The Cortez Creek Placer
Carbon County, Wyoming
Carbon County, Wyoming
• Primary Commodities: Gold
• Claim designation: un-patented Placer
• Size: 20 acres
• Location: Carbon County, Wyoming
•Financing available with $1100 down and monthly payments of $145.00
•Direct purchase discounts available
The Cortez Creek Placer is a documented Gold producer in the Medicine Bow Mountains of southern Wyoming.
Featuring a hydraulic wash plant placer operation from the late 1950’s, original workings dating back to the Spanish explorers, an annually flowing water way and a highly secluded location.
In 1875, Col. Stephen W. Downey of Laramie discovered gold in the Medicine Bow Mountains on Centennial Mountain.
As prospectors flocked to the area, a community was established in 1876 and named the town Centennial in honor of the 100th anniversary of the signing of the Declaration of Independence.
The Brush Creek district has a very interesting history. The area was prospected in the late 1800's following the discovery gold flakes and some thumb nail sized nuggets in the creeks. According to Mullison (1909) the Ute Indians described some ancient Gold prospects. Mullison explored these prospects in 1886 and discovered several diggings on Cortez Creek, North Brush Creek and Mullison Creek.
At one location near the mouth of Cortez Creek, Mullison located a 6' in diameter circular shaft sunken into an abandoned part of the creek bed. Trees growing on the mine tailings were estimated at over 175 years old, suggesting the mine may have been of Spanish origins. (Mullison 1909).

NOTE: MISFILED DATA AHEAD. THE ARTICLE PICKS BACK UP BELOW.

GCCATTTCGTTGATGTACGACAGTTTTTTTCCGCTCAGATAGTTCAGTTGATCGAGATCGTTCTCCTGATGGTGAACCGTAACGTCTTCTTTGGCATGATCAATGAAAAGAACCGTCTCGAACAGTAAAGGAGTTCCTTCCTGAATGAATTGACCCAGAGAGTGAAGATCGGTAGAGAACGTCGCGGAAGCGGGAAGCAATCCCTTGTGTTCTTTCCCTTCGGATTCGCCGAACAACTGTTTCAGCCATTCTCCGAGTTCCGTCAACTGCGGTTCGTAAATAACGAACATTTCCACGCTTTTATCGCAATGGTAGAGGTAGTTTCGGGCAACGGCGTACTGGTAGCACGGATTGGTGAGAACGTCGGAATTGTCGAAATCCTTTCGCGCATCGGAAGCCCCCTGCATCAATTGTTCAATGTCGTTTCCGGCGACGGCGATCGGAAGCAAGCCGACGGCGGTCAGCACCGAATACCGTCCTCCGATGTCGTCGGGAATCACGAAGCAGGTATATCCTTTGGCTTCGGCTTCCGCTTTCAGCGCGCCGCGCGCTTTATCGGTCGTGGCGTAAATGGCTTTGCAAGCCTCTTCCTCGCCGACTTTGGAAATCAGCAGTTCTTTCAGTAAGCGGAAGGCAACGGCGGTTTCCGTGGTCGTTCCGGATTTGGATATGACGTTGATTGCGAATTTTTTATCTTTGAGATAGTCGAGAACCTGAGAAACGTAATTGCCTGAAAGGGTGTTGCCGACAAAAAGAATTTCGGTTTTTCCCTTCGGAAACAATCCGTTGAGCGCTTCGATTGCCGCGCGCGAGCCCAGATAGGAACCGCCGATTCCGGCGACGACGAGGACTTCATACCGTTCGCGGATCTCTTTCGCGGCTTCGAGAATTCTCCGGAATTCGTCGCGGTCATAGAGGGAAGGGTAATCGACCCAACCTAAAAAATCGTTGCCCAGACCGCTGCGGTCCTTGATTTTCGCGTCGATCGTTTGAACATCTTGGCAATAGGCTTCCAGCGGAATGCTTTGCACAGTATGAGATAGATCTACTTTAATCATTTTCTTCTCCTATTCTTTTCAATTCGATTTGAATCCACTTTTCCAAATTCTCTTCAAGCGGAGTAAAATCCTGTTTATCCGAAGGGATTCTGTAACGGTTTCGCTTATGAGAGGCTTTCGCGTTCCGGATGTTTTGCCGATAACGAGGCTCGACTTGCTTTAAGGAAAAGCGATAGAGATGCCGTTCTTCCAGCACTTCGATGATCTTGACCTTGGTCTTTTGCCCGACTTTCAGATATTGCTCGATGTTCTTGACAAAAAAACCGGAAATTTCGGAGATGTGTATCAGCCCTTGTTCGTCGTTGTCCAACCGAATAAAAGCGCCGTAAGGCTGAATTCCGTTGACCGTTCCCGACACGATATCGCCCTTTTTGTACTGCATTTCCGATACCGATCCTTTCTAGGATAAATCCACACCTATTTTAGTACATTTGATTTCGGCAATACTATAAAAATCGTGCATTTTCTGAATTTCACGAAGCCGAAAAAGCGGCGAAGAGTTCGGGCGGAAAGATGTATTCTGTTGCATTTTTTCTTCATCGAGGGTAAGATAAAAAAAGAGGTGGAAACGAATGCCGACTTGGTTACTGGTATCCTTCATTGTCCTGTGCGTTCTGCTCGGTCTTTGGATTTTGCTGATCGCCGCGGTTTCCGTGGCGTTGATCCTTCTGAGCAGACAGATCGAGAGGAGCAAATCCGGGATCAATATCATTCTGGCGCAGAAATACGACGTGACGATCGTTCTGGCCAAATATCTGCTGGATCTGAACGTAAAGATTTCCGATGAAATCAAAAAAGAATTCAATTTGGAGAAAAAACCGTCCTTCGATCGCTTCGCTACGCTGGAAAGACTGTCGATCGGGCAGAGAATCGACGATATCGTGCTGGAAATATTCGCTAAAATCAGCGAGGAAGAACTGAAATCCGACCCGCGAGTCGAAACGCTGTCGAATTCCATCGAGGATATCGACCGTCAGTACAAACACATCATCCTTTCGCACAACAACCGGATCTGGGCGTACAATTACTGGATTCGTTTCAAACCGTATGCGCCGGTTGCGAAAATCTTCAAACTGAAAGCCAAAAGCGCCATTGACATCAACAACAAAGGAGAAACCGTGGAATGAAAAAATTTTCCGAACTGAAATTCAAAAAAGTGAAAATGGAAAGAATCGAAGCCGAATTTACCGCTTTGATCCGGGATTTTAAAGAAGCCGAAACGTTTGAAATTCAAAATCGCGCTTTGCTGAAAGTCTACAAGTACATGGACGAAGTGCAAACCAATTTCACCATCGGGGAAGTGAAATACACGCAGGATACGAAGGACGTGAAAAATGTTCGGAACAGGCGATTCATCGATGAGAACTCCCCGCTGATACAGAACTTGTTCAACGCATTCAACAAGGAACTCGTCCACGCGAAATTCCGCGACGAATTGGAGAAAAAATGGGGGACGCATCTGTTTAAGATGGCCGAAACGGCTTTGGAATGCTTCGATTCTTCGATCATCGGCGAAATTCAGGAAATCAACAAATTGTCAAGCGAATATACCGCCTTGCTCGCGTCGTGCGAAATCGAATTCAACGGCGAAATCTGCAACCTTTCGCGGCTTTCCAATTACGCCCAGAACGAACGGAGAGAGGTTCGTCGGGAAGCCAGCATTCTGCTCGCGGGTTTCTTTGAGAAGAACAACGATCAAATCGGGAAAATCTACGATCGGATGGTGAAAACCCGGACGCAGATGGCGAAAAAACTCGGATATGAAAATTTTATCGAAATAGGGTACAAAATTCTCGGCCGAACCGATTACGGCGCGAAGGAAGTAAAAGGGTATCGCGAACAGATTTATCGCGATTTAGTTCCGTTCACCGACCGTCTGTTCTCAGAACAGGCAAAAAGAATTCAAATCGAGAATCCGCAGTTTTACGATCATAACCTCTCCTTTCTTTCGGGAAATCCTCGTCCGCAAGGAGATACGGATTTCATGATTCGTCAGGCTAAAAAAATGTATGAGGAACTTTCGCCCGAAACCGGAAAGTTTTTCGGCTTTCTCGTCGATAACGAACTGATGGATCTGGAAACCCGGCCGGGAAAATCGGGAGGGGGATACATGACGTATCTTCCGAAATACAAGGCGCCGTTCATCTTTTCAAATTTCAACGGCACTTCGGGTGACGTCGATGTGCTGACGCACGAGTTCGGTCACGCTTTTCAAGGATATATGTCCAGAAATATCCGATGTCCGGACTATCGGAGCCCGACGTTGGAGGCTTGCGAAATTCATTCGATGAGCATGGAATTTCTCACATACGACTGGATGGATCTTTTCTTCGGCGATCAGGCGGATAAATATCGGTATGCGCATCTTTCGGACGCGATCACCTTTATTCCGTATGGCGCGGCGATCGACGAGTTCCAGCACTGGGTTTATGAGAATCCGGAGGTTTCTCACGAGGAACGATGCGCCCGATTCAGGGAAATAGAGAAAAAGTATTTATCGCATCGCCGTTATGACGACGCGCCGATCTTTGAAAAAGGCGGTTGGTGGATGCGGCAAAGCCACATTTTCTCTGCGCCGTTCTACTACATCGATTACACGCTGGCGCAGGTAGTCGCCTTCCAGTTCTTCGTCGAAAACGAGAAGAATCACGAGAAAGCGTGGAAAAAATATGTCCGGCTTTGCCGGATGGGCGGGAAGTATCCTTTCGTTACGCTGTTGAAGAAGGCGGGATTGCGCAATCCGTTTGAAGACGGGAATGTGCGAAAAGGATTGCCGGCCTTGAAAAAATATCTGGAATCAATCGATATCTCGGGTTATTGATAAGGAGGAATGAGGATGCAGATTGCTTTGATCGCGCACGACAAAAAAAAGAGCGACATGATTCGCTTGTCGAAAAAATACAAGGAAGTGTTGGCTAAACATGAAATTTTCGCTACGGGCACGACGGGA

Surviving documentation shows the mine held under private ownership from 1959-2014, the mine taxes lapsed for unknown reasons, and the area lay abandoned and forgotten for over seven years.
Primary workings consist of a large hydraulic cut bench gravel deposit of Cortez creek. The cut appears to be an extension of the original flow pattern of Cortez creek.
Open cut measures nearly 50' wide by 75 in length.
Though probably earlier developed by a sluice or long tom, the mine was later worked with a hydraulic water cannon and large steel flume workings to divert the creek bed.
Extensive gravel deposits are located on the creek level as well as the upper bench and terrace gravels of the hillside gulch.
The uniquely fabricated steel water flume appears to have been welded together in sections consisting of military grade cannon shells from the 1950's.
A skeleton of an old steel hydraulic cannon, as well as a collapsed miners shack rest near the creekside.
Cortez creek features annually flowing water, with a width of 3'-5' and a depth of 6'-3'.
Gold deposits can be located in the gravel deposits as well as in the old timers hydraulic tailings.
The Gold in the area has been described as flakes and small nuggets.
Access to the mine is via a well maintained dirt road, suitable for any 4x4 vehicle during the warmer months.
A small staging area is available for camping near the mine workings, parking is available for at least two vehicles and possibly a small camper with a high clearance base.
The historic and unique placer operation is available to the beginning enthusiast, up to an established mining company.